To finish first, you have to first finish.
– Barry Sheene, British former World Champion Grand Prix Motorcycle road racer
What is it about sports and competition that fires up our passions and teaches us so much about ourselves? Perhaps it’s the fact that we are watching individuals who are gifted, passionate and, as Sheene points out, driven to see the race through to the end, no matter what.
Sheene competed in the seventies but his passion lives on through other racers. Today, the Grand Prix is dominated by an Italian racer, Valentino Rossi. He has won eight Grand Prix championships (four of them back-to-back), making him the most successful and celebrated motorcycle racer of all time. And this year, he is in line to win his ninth. Certainly his success is about more than eating Wheaties. So what does go into a breakfast of champions?
STRATEGY. Like all competitors, Rossi wants to win and he can be ruthless. But a winner isn’t always first out of the gate nor is he or she always out in front the entire race. For Rossi, the time spent in third place helps him establish his rythmn or assess the patterns of the other riders before he passes them. Because no matter how much training we have, we are never the same on any given day and neither are the conditions which we work or live.
KNOWLEDGE.When he’s interviewed after each race, Rossi can give a detail accounting of what happened and why at every turn during the 20-plus laps. It’s no surprise his nickname is “The Doctor.” How many of us can look back at just one week in our lives and analyze it with such precision that we are constantly learning? If we could, that knowledge could be like building blocks, allowing us to improve ourselves and our performance every day.
HARD WORK.In his book Outliers: The Story of Success, Malcolm Gladwell cited a study for elite performers that reveals they had studied or practiced their craft for 10,000 hours or more by the time they were in their twenties. “The research suggests that once a musician had enough ability to get into a top music school, the thing that distinguishes one performer from another is how hard her or she works. That’s it. And what’s more, people at the top don’t work harder or even much harder than everyone else. They work much, much harder.”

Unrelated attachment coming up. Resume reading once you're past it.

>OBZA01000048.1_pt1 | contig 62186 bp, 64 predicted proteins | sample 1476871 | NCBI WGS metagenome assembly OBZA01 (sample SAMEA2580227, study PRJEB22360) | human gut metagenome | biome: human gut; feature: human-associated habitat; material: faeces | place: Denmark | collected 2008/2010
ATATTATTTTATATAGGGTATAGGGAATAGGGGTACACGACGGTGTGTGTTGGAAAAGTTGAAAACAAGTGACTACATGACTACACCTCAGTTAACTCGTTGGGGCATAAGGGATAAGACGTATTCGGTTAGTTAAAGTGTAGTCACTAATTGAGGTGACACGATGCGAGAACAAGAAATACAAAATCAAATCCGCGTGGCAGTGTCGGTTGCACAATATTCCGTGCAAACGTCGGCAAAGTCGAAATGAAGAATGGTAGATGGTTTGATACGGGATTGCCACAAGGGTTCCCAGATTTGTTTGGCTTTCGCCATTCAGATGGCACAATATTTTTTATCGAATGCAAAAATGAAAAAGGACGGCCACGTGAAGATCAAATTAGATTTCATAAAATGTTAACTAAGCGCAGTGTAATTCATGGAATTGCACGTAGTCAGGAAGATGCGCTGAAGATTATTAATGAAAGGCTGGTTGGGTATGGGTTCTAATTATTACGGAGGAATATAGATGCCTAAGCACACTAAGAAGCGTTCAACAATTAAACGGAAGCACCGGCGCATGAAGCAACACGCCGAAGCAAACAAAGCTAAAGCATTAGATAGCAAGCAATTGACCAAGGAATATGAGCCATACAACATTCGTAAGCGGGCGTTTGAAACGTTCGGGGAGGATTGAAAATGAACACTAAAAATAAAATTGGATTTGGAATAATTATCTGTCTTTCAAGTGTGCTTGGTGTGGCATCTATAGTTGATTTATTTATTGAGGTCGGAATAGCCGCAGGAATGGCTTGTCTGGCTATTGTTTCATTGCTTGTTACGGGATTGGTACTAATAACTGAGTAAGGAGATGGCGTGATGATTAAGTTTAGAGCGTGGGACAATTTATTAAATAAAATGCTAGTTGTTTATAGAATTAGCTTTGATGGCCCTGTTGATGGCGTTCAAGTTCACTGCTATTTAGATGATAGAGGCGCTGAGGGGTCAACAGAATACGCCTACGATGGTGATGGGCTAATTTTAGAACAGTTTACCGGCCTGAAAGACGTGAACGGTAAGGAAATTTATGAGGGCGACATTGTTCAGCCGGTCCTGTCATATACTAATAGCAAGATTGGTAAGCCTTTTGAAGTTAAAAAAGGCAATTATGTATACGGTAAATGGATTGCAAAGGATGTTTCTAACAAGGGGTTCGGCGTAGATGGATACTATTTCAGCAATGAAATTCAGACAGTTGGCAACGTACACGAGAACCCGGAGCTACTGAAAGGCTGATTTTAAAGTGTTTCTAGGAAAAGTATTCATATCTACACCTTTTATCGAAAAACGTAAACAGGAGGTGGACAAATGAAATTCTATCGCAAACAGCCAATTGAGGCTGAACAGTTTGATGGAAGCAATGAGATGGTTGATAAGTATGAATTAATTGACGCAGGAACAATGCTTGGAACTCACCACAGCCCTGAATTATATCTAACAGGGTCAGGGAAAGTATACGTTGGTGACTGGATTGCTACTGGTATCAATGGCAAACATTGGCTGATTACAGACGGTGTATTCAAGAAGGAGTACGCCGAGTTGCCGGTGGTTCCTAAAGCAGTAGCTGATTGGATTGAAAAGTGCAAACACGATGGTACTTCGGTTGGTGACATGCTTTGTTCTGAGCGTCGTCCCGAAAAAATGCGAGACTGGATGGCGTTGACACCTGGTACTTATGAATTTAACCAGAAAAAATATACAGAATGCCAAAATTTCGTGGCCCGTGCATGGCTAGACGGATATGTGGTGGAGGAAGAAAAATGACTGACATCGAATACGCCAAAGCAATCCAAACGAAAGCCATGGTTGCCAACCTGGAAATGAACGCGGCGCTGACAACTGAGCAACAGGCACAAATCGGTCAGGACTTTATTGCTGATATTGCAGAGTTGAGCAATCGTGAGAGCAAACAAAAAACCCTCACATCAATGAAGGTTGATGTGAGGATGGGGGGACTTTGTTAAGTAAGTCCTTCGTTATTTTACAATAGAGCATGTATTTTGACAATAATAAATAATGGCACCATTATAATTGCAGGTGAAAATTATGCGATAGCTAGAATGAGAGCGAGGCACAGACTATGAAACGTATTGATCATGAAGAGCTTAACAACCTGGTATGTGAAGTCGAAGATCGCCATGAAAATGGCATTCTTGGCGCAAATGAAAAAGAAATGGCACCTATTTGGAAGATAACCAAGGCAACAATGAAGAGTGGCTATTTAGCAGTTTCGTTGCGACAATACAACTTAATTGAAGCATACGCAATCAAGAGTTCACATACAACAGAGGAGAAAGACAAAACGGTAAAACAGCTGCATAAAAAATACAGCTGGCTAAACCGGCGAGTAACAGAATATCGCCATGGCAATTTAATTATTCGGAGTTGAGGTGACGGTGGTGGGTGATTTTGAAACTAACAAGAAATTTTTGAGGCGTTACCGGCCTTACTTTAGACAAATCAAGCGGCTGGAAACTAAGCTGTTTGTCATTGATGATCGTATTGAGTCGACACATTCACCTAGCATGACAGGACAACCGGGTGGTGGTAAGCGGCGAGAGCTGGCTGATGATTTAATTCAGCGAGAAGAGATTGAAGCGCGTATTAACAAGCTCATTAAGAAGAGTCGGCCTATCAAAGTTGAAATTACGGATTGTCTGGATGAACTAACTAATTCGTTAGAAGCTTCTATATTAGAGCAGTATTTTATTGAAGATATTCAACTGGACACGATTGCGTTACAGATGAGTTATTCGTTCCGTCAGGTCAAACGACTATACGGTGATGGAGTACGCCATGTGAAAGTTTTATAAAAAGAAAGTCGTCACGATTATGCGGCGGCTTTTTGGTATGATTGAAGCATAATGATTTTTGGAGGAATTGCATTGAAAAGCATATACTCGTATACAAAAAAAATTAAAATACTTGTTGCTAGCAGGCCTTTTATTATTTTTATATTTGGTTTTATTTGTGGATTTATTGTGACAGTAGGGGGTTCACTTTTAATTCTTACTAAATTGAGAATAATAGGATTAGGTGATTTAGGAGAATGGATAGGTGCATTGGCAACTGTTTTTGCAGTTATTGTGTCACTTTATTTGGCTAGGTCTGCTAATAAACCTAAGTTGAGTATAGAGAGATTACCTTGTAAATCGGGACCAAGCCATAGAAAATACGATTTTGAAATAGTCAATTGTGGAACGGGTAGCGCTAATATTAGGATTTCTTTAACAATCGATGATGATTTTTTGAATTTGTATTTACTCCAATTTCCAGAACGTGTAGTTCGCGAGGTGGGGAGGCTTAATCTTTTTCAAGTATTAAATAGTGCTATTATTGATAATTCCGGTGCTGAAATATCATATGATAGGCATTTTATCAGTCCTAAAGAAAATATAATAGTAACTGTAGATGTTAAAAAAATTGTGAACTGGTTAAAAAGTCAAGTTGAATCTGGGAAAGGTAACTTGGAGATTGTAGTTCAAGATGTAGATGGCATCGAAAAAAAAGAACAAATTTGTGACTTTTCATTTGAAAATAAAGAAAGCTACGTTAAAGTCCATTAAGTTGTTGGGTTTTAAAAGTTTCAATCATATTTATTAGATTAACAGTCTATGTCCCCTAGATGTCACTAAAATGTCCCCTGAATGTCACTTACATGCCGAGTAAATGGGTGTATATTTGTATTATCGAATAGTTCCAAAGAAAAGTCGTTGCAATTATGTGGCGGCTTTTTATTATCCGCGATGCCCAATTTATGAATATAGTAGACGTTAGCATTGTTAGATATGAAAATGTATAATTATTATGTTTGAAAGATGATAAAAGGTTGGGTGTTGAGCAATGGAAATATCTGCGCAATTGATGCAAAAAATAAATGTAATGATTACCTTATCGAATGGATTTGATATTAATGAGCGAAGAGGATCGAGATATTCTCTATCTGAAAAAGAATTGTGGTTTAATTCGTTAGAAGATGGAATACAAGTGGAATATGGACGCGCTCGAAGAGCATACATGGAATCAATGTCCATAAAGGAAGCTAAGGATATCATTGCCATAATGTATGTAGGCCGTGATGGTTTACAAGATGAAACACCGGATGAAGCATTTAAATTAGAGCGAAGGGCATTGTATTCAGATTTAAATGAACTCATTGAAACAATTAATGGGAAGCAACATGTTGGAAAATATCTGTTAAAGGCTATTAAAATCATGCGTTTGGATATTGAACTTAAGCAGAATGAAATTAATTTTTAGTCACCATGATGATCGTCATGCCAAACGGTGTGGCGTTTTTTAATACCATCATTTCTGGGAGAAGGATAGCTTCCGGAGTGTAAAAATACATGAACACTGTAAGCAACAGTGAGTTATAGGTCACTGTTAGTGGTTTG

JOY.The one trait that comes shining through Rossi, even at his most challenged, is that he loves what he does. He loves the competition, the speed, the process. It’s a joy to watch him. Truly, if it wasn’t for Rossi, I don’t think I’d watch motorcycle racing or see these analogies as I do. There are other great riders on the same field as Rossi, but there are also many others who seem to go through the motions. Rossi makes going neck in neck with another motorcycle at speeds that can break those necks look easy and fun; he’s a leader who inspires others through his own joy.
While we all don’t need to take a corner at 140 mph, it is good to know exactly what we can do — to test our limits and our strengths. The only way to know this is to push ourselves each day. And yes, some days it’s about simply running the race; just being there in the pack, learning, assessing, improving. But those are the days that prepare us for what’s next. Anything can happen at any turn but if we want to finish first, we have to first finish the race.
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